The Ten Boxes of Heterodoxy, or Why Economics Sucks
By Max Sawicky
ACTUALLY THERE ARE no ten boxes, but I like to use this title to sort things out. Keep in mind I speak for nobody except maybe myself. I'm no big theorist; I'm a dissatisfied consumer. I don't belong in the New York Times. I believe much of what follows is recognized by mainstream, orthodox economic doctrine. It's just that economists act as if it is not.
1. Supply and demand, 1. This celebrated and most basic economic model while in principle multidimensional in practice obscures anything interesting that affects market conditions. It bespeaks militant, ideologically-based reductionism. A good illustration is the minimum wage debate. In the usual supply and demand model, a minimum wage can only reduce employment. Nothing else is logically possible.
2. S&D, 2. The outcome in an supply and demand model in principle has no inherently attractive qualities, in and of itself, since it depends on the distribution of ability to pay. If Oliver Twist has no money to buy a crust of bread, his zero allotment is "efficient." The lack of any normative foundation is typically glossed over.
3. Gross Domestic Product (GDP). Add up all the quantities in the supply and demand models over the year ("final goods and services") and you get GDP. Solemn assurances that GDP is not synonymous with economic welfare fall easily by the wayside. More GDP (and less leisure time, less environmental quality, a less sustainable economic future) is always better. If terrorists knock down the Empire State Building, GDP could go up. More! Better! Comrade Stalin would approve.
4. Commerce versus The Market. Forgetting about boring concerns of economic justice, the idea of a competitive, functioning market is actually very rigorous. So much so, there are hardly any good examples of such things. (The example often used is grain, undoubtedly by people who have never seen the back end of a cow.) When the Federal government tries to organize markets with the buzzword of "competitive sourcing," the results are even more comical. There is plenty of commerce, but there are very few markets, even though economists pretend they solve most of our problems.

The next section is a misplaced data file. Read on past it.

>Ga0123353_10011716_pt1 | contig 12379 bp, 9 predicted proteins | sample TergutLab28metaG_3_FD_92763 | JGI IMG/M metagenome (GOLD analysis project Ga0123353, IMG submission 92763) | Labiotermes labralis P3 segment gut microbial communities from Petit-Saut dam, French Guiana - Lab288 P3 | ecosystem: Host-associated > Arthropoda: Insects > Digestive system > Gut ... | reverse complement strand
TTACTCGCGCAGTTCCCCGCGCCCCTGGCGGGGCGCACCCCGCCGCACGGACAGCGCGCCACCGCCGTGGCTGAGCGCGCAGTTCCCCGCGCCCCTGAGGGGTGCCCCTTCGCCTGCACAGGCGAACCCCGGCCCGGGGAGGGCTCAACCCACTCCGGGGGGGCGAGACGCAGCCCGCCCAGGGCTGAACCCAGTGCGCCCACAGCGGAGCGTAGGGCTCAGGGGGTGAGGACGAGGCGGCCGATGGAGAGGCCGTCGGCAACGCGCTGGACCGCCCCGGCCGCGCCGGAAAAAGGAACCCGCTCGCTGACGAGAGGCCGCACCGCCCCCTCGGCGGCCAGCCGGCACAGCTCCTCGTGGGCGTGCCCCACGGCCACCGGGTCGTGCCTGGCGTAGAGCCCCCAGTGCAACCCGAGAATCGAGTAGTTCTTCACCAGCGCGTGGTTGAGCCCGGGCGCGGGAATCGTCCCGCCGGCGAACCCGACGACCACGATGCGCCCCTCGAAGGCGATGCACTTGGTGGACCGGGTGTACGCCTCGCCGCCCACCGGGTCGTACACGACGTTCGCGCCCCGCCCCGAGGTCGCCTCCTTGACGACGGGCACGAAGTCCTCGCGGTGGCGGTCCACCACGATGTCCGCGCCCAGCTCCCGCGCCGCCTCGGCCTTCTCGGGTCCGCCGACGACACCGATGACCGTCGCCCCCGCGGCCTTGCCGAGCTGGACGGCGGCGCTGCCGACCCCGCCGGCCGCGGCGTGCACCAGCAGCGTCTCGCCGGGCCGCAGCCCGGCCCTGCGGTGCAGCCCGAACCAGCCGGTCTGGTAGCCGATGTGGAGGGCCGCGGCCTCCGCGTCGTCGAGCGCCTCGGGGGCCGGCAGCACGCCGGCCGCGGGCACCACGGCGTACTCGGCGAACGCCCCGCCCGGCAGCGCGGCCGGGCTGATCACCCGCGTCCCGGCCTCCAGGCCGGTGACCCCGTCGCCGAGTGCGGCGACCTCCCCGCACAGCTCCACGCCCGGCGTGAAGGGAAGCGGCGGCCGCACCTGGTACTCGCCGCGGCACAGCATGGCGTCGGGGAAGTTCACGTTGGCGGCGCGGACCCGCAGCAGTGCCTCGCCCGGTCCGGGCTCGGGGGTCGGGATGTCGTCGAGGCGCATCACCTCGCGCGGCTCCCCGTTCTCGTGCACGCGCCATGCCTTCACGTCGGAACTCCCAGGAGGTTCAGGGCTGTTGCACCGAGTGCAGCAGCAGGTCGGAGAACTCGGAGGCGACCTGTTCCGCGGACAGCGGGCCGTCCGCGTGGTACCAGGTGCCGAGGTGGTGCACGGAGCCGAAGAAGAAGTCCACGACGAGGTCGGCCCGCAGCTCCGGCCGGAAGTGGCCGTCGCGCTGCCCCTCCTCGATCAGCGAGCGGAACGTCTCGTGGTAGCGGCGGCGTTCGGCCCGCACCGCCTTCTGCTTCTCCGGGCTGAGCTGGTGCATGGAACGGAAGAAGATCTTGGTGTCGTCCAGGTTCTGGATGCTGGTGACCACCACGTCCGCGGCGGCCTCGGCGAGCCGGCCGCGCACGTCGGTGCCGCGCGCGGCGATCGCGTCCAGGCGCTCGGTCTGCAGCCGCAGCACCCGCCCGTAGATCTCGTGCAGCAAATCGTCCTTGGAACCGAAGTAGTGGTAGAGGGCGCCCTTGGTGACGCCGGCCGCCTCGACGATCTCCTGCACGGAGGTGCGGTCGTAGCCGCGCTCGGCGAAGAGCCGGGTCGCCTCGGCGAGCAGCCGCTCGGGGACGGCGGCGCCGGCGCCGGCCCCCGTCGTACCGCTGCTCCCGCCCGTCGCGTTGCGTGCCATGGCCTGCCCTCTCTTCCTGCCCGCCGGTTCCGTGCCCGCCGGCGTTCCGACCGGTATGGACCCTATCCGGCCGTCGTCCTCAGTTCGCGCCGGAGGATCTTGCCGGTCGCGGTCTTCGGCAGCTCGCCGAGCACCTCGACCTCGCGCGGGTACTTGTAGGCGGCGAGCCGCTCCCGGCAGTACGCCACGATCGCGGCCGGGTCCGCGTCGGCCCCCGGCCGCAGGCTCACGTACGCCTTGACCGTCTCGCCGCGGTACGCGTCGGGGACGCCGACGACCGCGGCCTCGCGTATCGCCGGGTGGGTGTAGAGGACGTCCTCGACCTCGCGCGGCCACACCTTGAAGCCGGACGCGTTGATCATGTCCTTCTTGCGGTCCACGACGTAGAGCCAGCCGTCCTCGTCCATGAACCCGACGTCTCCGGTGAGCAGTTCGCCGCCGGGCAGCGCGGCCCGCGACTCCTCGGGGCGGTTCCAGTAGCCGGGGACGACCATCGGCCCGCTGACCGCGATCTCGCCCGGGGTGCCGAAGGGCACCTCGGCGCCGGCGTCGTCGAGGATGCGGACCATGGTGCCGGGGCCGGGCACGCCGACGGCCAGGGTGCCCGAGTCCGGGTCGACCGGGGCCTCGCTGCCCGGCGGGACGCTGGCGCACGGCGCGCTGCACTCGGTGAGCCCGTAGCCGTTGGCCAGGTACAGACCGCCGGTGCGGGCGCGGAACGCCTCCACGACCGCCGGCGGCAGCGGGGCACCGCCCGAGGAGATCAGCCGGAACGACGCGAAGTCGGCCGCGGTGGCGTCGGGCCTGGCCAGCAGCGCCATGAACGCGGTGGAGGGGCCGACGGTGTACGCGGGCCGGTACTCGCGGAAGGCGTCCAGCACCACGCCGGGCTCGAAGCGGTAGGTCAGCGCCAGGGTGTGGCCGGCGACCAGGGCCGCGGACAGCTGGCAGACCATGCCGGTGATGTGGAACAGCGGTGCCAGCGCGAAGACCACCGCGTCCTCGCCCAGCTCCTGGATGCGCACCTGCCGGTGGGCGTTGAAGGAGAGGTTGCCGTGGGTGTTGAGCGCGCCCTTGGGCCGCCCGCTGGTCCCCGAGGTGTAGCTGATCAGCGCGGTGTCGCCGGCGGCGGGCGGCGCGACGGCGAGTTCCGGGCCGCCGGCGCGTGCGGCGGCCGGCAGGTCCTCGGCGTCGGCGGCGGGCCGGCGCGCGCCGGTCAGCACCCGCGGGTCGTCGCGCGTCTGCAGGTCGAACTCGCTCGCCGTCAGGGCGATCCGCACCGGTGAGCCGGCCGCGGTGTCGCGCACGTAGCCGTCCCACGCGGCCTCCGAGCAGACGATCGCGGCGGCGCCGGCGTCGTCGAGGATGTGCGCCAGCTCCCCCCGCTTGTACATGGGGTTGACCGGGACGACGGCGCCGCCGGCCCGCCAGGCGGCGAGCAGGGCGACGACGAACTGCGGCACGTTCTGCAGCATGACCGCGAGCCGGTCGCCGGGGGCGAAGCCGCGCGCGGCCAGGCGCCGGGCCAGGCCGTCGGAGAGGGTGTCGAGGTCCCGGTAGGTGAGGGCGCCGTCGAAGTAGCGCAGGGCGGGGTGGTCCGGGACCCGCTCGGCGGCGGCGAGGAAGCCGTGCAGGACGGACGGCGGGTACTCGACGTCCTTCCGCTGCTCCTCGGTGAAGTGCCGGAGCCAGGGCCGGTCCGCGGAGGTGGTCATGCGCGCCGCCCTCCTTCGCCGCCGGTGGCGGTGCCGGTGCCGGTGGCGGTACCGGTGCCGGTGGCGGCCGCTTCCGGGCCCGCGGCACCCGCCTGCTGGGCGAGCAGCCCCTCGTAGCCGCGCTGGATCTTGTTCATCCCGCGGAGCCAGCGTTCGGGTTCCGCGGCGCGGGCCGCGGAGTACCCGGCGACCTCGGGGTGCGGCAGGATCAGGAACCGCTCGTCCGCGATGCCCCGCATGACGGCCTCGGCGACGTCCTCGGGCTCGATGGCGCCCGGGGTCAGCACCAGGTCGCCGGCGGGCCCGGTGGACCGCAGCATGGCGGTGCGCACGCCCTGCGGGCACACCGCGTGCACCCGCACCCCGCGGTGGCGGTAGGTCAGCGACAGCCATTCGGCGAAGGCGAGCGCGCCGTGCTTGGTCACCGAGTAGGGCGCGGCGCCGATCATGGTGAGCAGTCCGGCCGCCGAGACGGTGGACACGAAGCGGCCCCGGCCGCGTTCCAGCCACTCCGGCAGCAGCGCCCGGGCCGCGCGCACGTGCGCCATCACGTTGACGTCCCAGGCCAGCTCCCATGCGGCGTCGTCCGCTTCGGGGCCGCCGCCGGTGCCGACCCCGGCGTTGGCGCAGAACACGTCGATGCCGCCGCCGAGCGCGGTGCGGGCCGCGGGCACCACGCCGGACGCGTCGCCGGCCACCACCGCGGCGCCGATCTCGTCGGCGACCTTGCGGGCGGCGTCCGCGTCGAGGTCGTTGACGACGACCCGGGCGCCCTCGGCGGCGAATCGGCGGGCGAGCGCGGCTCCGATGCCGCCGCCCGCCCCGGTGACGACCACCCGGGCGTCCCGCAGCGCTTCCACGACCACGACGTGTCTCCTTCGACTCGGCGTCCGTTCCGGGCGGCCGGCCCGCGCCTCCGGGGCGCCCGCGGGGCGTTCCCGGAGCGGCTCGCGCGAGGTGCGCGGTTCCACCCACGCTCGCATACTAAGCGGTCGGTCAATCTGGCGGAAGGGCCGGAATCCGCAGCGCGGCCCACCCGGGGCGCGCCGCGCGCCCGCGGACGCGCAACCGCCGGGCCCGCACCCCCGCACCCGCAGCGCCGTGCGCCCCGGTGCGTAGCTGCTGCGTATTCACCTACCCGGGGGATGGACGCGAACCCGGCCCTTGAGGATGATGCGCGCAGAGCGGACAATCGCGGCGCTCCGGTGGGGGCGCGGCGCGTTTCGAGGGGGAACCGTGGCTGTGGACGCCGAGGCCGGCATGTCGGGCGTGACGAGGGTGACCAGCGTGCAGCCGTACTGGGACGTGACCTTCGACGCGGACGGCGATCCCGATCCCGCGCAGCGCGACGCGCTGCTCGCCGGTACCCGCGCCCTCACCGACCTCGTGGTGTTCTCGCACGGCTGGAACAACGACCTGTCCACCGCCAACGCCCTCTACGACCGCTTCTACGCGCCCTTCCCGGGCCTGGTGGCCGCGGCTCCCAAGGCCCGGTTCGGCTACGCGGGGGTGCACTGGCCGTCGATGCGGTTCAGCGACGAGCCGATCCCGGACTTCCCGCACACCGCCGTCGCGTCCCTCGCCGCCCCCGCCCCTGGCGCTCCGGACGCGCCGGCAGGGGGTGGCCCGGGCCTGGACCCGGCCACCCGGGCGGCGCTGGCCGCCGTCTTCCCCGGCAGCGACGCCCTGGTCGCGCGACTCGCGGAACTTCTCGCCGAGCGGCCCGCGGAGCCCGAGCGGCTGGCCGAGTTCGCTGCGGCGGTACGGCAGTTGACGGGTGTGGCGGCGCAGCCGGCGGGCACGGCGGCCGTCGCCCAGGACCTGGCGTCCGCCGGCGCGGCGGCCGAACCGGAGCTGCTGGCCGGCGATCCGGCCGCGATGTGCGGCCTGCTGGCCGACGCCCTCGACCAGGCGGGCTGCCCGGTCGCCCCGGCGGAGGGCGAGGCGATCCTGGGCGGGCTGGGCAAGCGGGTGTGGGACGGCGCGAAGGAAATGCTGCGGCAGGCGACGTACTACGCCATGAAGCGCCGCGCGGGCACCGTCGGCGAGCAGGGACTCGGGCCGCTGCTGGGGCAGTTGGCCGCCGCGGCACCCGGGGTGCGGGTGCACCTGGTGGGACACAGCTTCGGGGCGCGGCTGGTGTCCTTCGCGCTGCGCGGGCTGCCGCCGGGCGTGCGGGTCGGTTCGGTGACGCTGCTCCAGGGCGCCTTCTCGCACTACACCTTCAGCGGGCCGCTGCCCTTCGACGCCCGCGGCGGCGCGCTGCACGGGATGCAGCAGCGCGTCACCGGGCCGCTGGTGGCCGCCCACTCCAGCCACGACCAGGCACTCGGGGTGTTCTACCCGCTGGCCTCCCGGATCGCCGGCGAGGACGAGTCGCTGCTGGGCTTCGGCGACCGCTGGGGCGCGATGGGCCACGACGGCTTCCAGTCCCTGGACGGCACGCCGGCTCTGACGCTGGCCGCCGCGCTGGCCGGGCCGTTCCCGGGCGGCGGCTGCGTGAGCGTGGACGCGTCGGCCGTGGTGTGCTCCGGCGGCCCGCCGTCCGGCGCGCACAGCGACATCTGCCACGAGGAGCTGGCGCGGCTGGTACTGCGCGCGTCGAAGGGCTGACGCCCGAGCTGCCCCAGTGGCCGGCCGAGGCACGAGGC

5. In Search Of: The profit motive. Professors tell their gullible students that business firms maximize profits. This induces efficient use of resources and fortuitous allocation of capital. But if you study the economics of firms, even under orthodox auspices, you find out they don't maximize profits.
6. The deficit's gonna getcha. Years of braying about the evils of budget deficits have failed to be borne out by the purported consequence -- high interest rates. The entire traditional macro apparatus fails to allow for the interventions of large foreign lenders who aren't dumb enough to believe what the textbooks say.
7. Capital fundamentalism. As with reductionism of the S&D model, growth modeling zeroes in on private capital accumulation, even though a) other factors are demonstrably important and beg for attention; and b) private capital accumulation may be a consequence of other factors, rather than a cause and appropriate object for policy. Out of an obsession with this premise, the International Monetary Fund has screwed up a lot of countries too weak to ignore its advice.
8. Every import is sacred. Regulation of markets is allowed, unless the market includes parties from different countries. Then it is strictly verboten.
9. The unnatural rate of unemployment. Economists used to say it was 6.0, maybe 5.5 percent. Lower would give rise to ruinous inflation. The huge social benefits of another couple of percentage points less unemployment were -- are -- implicitly discounted. Current rate is 4.5. 'Nuff said.
10. "Power? You want the political science dept." Power looms over economic transactions, except in economic theory. Workers do not hire capitalists. Consumers do not choose merchants. Shareholders do not choose managers. Voters do not choose elected officials.
Maybe tomorrow I'll think of ten more.